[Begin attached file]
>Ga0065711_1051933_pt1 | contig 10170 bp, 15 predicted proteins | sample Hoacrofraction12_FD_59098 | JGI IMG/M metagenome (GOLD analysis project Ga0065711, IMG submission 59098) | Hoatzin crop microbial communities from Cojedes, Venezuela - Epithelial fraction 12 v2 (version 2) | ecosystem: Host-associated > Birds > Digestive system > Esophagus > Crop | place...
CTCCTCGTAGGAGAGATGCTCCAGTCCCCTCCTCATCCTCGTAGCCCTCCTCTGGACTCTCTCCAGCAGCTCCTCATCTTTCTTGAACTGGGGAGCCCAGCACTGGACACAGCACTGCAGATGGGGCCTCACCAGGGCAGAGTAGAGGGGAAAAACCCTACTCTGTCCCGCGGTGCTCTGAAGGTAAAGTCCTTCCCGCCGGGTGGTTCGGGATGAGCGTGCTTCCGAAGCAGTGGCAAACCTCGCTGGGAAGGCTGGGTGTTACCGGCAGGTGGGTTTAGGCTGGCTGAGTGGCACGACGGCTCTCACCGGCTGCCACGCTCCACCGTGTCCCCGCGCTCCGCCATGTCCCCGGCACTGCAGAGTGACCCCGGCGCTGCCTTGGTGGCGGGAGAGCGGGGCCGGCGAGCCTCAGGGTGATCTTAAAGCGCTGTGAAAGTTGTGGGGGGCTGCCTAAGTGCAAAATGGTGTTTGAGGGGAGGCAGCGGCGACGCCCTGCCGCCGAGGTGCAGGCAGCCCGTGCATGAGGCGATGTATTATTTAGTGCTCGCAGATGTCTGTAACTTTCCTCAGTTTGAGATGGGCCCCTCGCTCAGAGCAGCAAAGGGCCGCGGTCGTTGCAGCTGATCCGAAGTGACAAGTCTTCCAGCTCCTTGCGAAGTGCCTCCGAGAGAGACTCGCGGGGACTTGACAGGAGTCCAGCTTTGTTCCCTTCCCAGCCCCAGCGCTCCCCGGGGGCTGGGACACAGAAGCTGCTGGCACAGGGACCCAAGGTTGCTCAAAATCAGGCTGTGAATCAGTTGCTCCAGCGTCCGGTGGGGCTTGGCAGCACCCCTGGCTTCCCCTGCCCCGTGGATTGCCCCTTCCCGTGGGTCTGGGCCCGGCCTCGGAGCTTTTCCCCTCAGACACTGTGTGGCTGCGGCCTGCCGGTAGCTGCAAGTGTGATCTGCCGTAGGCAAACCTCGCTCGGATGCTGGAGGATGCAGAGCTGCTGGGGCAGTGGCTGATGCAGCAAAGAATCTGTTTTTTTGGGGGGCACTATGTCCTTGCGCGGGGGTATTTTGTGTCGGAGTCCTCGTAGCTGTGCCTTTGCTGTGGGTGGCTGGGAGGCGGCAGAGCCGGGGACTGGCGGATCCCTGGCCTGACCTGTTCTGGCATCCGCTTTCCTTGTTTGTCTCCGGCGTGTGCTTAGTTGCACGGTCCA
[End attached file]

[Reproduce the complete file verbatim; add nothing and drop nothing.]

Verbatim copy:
>Ga0065711_1051933_pt1 | contig 10170 bp, 15 predicted proteins | sample Hoacrofraction12_FD_59098 | JGI IMG/M metagenome (GOLD analysis project Ga0065711, IMG submission 59098) | Hoatzin crop microbial communities from Cojedes, Venezuela - Epithelial fraction 12 v2 (version 2) | ecosystem: Host-associated > Birds > Digestive system > Esophagus > Crop | place...
CTCCTCGTAGGAGAGATGCTCCAGTCCCCTCCTCATCCTCGTAGCCCTCCTCTGGACTCTCTCCAGCAGCTCCTCATCTTTCTTGAACTGGGGAGCCCAGCACTGGACACAGCACTGCAGATGGGGCCTCACCAGGGCAGAGTAGAGGGGAAAAACCCTACTCTGTCCCGCGGTGCTCTGAAGGTAAAGTCCTTCCCGCCGGGTGGTTCGGGATGAGCGTGCTTCCGAAGCAGTGGCAAACCTCGCTGGGAAGGCTGGGTGTTACCGGCAGGTGGGTTTAGGCTGGCTGAGTGGCACGACGGCTCTCACCGGCTGCCACGCTCCACCGTGTCCCCGCGCTCCGCCATGTCCCCGGCACTGCAGAGTGACCCCGGCGCTGCCTTGGTGGCGGGAGAGCGGGGCCGGCGAGCCTCAGGGTGATCTTAAAGCGCTGTGAAAGTTGTGGGGGGCTGCCTAAGTGCAAAATGGTGTTTGAGGGGAGGCAGCGGCGACGCCCTGCCGCCGAGGTGCAGGCAGCCCGTGCATGAGGCGATGTATTATTTAGTGCTCGCAGATGTCTGTAACTTTCCTCAGTTTGAGATGGGCCCCTCGCTCAGAGCAGCAAAGGGCCGCGGTCGTTGCAGCTGATCCGAAGTGACAAGTCTTCCAGCTCCTTGCGAAGTGCCTCCGAGAGAGACTCGCGGGGACTTGACAGGAGTCCAGCTTTGTTCCCTTCCCAGCCCCAGCGCTCCCCGGGGGCTGGGACACAGAAGCTGCTGGCACAGGGACCCAAGGTTGCTCAAAATCAGGCTGTGAATCAGTTGCTCCAGCGTCCGGTGGGGCTTGGCAGCACCCCTGGCTTCCCCTGCCCCGTGGATTGCCCCTTCCCGTGGGTCTGGGCCCGGCCTCGGAGCTTTTCCCCTCAGACACTGTGTGGCTGCGGCCTGCCGGTAGCTGCAAGTGTGATCTGCCGTAGGCAAACCTCGCTCGGATGCTGGAGGATGCAGAGCTGCTGGGGCAGTGGCTGATGCAGCAAAGAATCTGTTTTTTTGGGGGGCACTATGTCCTTGCGCGGGGGTATTTTGTGTCGGAGTCCTCGTAGCTGTGCCTTTGCTGTGGGTGGCTGGGAGGCGGCAGAGCCGGGGACTGGCGGATCCCTGGCCTGACCTGTTCTGGCATCCGCTTTCCTTGTTTGTCTCCGGCGTGTGCTTAGTTGCACGGTCCA